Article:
A new report has revealed that Asia accounts for 88 percent of all malaria cases and most of the 46,000 annual deaths occurring outside Africa.
Leading scientists and health experts meeting in Sydney this week at the "Malaria 2012: Saving Lives in the Asia-Pacific" conference also want tougher political leadership and regional coordination.
Most international efforts to defeat malaria have so far focused on Africa, where the majority of deaths occur.
But out of the 3.3 billion people at risk from the mosquito-borne disease, 2.5 billion live outside the African region.
Fatoumata Nafo-Traore, director of the Roll Back Malaria Partnership, the global framework for coordinated action against the disease, called for that to change.
"Asia accounts for the second highest burden of malaria, second only to Africa," she said.
"In the face of persistent economic uncertainty and profound changes in the landscape of global development aid, the region needs strong political leadership.
"It also needs to develop financing strategies that include substantive and sustained domestic investment, traditional multilateral and bilateral aid and truly innovative sources of funding."
She was speaking at the launch of a new report, "Defeating Malaria in Asia, the Pacific, Americas, Middle East and Europe", a joint initiative with the World Health Organization.
It showed that the parasite threatens more than two billion people each year in the Asia-Pacific region, while smaller numbers are at risk in the Americas (160 million) and Middle East (250 million).
According to the report, there were some 34 million cases of malaria outside Africa in 2010, claiming the lives of an estimated 46,000 people.
The Asia-Pacific, which includes 20 malaria-endemic countries, accounted for 88 percent, or 30 million, of these cases and 91 percent, or 42,000, of the deaths.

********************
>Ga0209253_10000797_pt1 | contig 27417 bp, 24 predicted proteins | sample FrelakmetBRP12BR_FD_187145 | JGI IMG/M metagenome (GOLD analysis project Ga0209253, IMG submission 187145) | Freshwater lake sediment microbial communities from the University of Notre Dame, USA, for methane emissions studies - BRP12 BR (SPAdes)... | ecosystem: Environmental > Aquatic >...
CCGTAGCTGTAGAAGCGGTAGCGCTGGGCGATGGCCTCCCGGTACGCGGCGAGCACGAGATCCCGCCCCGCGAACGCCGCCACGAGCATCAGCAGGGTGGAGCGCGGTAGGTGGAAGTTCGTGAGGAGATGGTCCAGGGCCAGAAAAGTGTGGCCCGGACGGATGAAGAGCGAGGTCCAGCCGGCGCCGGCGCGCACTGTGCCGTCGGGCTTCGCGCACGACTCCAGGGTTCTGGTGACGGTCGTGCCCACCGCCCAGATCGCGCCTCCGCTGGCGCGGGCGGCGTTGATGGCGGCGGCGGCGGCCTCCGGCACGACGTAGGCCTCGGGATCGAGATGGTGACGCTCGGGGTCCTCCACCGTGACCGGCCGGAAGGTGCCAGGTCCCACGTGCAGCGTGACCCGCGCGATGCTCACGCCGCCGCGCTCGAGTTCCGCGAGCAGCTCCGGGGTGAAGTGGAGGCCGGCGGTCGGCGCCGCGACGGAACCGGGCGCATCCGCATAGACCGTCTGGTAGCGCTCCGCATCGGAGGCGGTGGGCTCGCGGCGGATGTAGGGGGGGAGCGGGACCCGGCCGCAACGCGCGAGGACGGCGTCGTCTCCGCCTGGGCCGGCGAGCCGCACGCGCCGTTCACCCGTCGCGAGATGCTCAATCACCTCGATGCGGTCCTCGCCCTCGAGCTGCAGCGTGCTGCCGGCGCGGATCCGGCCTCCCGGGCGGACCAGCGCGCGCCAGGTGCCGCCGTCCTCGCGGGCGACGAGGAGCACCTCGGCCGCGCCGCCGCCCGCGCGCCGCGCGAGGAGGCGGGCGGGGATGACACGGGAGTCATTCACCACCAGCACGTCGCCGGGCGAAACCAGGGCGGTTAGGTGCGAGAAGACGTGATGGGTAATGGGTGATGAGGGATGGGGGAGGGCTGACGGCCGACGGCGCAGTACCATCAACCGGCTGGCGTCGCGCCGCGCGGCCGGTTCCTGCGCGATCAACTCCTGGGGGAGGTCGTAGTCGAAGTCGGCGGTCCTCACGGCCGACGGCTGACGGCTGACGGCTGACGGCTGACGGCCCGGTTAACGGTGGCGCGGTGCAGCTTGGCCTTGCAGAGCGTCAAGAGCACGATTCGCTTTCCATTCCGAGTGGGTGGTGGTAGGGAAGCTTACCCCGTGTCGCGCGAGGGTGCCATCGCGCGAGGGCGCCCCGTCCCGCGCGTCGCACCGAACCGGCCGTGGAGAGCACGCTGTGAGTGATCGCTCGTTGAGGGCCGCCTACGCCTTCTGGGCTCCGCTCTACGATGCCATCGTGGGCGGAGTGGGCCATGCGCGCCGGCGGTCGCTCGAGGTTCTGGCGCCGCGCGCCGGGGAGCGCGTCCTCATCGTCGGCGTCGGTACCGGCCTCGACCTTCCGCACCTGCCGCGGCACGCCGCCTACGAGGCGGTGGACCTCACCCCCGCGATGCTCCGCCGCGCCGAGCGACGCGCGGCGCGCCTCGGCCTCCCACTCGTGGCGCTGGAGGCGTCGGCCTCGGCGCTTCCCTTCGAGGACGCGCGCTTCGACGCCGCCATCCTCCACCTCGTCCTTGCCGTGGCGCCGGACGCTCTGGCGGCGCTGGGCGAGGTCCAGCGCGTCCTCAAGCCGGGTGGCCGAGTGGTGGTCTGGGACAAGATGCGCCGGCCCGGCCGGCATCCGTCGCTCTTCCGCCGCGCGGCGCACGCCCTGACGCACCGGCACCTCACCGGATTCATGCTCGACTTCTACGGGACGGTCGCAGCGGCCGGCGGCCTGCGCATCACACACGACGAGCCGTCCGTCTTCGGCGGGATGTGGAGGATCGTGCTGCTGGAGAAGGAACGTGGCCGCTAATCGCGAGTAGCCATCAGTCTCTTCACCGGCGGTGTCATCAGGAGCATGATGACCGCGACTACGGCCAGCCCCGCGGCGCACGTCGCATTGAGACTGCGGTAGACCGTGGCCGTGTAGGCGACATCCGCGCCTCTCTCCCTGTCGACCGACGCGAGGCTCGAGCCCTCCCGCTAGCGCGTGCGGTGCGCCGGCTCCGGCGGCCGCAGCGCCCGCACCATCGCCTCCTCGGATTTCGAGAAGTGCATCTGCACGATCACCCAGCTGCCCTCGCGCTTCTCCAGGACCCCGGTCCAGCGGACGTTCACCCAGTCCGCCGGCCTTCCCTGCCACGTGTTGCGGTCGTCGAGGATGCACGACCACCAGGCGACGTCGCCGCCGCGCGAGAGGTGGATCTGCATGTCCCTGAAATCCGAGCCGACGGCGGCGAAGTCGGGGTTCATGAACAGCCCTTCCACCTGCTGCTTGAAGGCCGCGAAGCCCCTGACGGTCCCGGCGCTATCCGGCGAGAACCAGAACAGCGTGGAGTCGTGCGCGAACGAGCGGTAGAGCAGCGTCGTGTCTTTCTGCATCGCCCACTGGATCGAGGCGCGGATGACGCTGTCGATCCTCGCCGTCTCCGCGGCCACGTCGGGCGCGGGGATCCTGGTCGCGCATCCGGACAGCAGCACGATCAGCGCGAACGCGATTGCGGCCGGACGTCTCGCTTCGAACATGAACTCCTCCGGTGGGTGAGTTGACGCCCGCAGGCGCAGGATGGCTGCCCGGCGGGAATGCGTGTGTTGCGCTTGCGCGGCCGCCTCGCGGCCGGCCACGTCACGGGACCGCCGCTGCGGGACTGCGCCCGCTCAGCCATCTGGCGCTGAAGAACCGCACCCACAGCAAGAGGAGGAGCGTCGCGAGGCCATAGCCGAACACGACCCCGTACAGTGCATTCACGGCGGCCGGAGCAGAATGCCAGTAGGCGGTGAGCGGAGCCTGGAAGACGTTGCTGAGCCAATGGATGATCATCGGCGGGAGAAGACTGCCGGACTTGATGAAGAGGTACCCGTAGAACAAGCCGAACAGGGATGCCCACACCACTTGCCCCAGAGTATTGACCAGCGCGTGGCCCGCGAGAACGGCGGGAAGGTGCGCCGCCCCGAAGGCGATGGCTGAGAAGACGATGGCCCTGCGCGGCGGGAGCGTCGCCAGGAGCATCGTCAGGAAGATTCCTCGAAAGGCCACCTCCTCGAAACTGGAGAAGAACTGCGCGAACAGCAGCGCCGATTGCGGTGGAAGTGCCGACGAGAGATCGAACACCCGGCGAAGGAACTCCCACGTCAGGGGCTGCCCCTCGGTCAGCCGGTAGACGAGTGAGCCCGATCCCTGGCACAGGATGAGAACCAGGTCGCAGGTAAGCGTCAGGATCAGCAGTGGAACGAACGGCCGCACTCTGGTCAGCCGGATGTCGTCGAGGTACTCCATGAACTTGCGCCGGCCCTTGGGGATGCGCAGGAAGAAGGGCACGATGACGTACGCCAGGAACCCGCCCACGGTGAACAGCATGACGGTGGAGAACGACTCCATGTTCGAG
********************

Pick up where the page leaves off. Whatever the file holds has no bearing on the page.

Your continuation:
India, Indonesia, Pakistan, Myanmar and Papua New Guinea were hardest hit.
Outside Asia, there were 1.1 million cases in the Americas and 1,200 deaths and 2.9 million cases in the Middle East and the Caucasus with 3,100 deaths.
The three-day Sydney conference focused on growing resistance to the drug used everywhere to cure the life-threatening disease -- artemisinin, which is central to the efficacy of anti-malarial treatment.
Resistance has been detected in Cambodia, Thailand, Myanmar, and Vietnam and the report said it stood to "unravel the hard-won gains of recent years".
This includes 43 malaria-endemic countries worldwide reporting declines in malaria cases by 50 percent or more compared to the year 2000, according to the WHO.
The Asia-Pacific has traditionally been the epicentre for the emergence of drug-resistant malaria parasites, and the report said the spread of artemisinin resistance needed to be urgently addressed.
"Anti-malarial drug resistance is one of the greatest challenges to continued success in controlling and eliminating malaria in the Asia-Pacific," said Robert Newman, director of the WHO's Global Malaria Programme.
"There is an urgent need for coordinated action against this public health threat, as called for in the Global Plan for Artemisinin Resistance Containment.
"It will be critical to galvanize political action and secure investments to implement an emergency response plan for the Greater Mekong sub-region."
Despite the progress, an estimated 216 million malaria cases still occur in the world every year and cause around 650,000 deaths, mostly African children under five.